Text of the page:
Abby placed them in public pathways and parks. The local kids were so thrilled that she followed up with handmade, giant bubble wands. Says Jones, “She was looking for something to cheer others up—it ended up cheering her up!”
Acts of kindness can be rewarding, but it turns out doing things for others is more than just uplifting. It can promote good health, making it an extra-big gift for kids during a pandemic. "We know that being kind goes a heck of a long way to make us feel better,” says Stanley Spinner, vice president and chief medical officer of Texas Children’s Pediatrics and Texas Children’s Urgent Care.
Practicing kindness as a child may also pay off later in life. In a20-year study, psychologists tracked kids from kindergarten until they turned 25, and revealed the surprising benefits of “pro-social behavior”—that is, being cooperative, helpful, empathetic, and just plain nice. The results: Kids who showed these behaviors early on were more likely to stay in school, avoid criminal activity, steer clear of drug or alcohol abuse, and have better mental health as grown-ups.
“We do not function well in isolation, and it’s probably more difficult for kids because they don’t have all the social and emotional skills to get through really stressful times like this," Jones says. “The science tells us that kindness doesn’t live in a bubble. It functions when we’re connected to each other.”
Richard Weissbourd, faculty director of Making Caring Common at the Harvard Graduate School of Education, agrees: "Kindness is what gets our families healthy, our country healthy. It's how we live together so we’re constructive and joyful. If we don’t take care of each other, we won’t survive.”
Most parents want their kids to value being kind. Yet according to a national survey from Making Caring Common, children tend to believe that their parents care more about them getting good grades and doing what makes them happy—not necessarily about them making others happy.
Experts say that parents can turn that sentiment around by paying attention to their own behavior. Parents can model kindness toward others in their community, but children might pick up more kindness cues at home. Physican David Fryburg, co-founder of Envision Kindness, says that simple acts like smiles, hugs, and being considerate (you know, that time you did the dishes even though it wasn’t your turn) can help signal to kids that kindness is important.
“We know that children who are generous and kind are in part that way because of the modeling of the parents,” says Mark T. Greenberg, a professor of human development and psychology at Pennsylvania State University who co-authored the 20-year study tracking kindergartners.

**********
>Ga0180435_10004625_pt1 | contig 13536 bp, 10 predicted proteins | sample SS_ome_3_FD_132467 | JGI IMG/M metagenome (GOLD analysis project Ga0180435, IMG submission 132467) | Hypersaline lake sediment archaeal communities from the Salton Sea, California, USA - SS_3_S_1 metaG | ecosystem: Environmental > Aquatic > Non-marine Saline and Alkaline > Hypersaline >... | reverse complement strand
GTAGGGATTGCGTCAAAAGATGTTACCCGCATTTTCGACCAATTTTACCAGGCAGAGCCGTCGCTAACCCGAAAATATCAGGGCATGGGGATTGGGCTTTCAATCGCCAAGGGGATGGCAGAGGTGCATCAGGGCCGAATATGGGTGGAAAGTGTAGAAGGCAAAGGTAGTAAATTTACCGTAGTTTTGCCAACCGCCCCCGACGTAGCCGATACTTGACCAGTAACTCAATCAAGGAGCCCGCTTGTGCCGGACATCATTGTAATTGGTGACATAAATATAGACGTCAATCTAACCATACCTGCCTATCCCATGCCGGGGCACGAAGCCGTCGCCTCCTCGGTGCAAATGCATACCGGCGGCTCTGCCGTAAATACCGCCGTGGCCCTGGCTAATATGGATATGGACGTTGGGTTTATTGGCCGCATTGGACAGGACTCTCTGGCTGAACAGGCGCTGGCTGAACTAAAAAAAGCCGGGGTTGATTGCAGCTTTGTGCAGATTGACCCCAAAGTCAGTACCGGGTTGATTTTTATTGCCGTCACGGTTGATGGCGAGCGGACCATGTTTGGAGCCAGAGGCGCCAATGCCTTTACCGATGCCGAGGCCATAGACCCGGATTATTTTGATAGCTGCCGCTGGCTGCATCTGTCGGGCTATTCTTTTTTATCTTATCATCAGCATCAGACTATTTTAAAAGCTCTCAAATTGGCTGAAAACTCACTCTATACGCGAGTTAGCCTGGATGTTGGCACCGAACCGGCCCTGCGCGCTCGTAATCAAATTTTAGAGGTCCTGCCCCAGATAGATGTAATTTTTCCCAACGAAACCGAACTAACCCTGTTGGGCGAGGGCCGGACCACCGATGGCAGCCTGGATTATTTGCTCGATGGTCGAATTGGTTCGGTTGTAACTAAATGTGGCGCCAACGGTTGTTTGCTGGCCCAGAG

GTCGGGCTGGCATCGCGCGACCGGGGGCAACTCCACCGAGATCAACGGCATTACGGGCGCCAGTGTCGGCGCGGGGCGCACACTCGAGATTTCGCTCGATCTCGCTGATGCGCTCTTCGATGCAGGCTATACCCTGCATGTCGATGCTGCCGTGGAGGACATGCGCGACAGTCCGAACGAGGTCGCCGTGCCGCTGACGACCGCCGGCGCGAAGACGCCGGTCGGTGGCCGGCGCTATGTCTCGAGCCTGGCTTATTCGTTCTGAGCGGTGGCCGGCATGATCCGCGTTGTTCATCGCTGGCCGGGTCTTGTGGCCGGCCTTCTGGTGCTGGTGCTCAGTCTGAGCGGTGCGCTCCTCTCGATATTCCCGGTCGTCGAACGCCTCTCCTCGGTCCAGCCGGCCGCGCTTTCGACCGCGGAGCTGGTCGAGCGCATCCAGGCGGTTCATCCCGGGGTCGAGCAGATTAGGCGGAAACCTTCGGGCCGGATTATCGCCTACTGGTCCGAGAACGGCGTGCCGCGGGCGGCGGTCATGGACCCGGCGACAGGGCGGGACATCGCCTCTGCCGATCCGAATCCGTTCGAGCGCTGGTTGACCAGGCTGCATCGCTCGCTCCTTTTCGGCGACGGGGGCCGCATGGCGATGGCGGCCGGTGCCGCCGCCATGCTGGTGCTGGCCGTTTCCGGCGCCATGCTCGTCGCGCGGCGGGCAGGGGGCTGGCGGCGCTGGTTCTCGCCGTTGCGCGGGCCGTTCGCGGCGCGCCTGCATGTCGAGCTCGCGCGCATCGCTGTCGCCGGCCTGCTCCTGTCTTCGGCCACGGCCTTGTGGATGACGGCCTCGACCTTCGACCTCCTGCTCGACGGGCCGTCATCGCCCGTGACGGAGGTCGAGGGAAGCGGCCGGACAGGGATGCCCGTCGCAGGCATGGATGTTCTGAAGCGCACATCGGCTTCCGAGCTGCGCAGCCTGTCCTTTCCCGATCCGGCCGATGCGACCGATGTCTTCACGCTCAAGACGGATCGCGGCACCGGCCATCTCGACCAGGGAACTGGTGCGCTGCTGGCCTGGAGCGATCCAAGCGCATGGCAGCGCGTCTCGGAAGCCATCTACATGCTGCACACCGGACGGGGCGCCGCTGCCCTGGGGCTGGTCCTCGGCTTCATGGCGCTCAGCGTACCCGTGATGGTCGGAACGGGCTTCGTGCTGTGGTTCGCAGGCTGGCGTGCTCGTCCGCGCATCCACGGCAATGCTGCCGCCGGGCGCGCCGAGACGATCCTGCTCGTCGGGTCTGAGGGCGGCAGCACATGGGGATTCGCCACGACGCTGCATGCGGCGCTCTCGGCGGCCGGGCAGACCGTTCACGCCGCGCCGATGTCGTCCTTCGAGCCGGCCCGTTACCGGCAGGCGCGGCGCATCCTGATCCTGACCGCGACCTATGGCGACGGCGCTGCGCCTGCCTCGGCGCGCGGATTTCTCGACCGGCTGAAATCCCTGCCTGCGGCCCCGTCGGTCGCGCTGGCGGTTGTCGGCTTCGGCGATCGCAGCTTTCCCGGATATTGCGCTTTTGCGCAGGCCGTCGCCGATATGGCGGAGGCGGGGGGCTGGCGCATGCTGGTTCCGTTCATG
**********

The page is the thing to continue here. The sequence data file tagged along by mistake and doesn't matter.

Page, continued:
One way kids can build kindness is to look for little ways to be kind each day. “Kindness is like a muscle,” says Weissbourd, author of The Parents We Mean to Be. “It needs practice.” Here are some surprising ways to build that strength.
Give something away. Leaving surprise gifts for neighbors or even strangers is a great way to teach kids selflessness—after all, they might not see the results of their actions. Jones suggests painting rocks, writing kind messages on them, and leaving them in a neighbor’s yard or even in a parking lot to be discovered.
Write a note to health-care professionals. Though a card would be meaningful to anyone, it may have extra impact for first responders. “Hearing from children as a first responder is incredibly meaningful because kids are very sincere,” Spinner says. And if children write to their own doctors, the deed might have a ripple effect: Connecting with patients builds physicians’ empathy, and studies show that when doctors are more empathetic, their patients report feeling better faster.
“Appreciate you.” Whether your child reaches out to a teacher on the front lines of the pandemic or a child’s friend who might be going through a hard time, telling someone how much they mean to you is a kindness that won’t be forgotten. One idea is to stuff a jar full of notes for a teacher—everything from fun facts they learned in school to one-word answers like “You!” (Check out these other gratitude-building ideas.)
Smile more. Sharing a smile is an easy and powerful kind act—even from behind a mask. (Just add a nod or wave.) “Emotions are contagious," Fryburg says. “If I smile at you, the likelihood that you're going to smile back rises. And if I’m happy, the likelihood that you'll be happy rises, too.” In fact, a Harvard research study showed that people with happy next-door neighbors were 34 percent more likely to be happy themselves.
Look at kind things. According to Jones, people who witness an act of kindness experience the same beneficial internal reactions as people who do the act of kindness—or receive it. “We call this ‘triangulation of kindness,’” she adds. And those feelings, in turn, inspire the witness to want to do good themselves. (Consider it positive peer pressure.)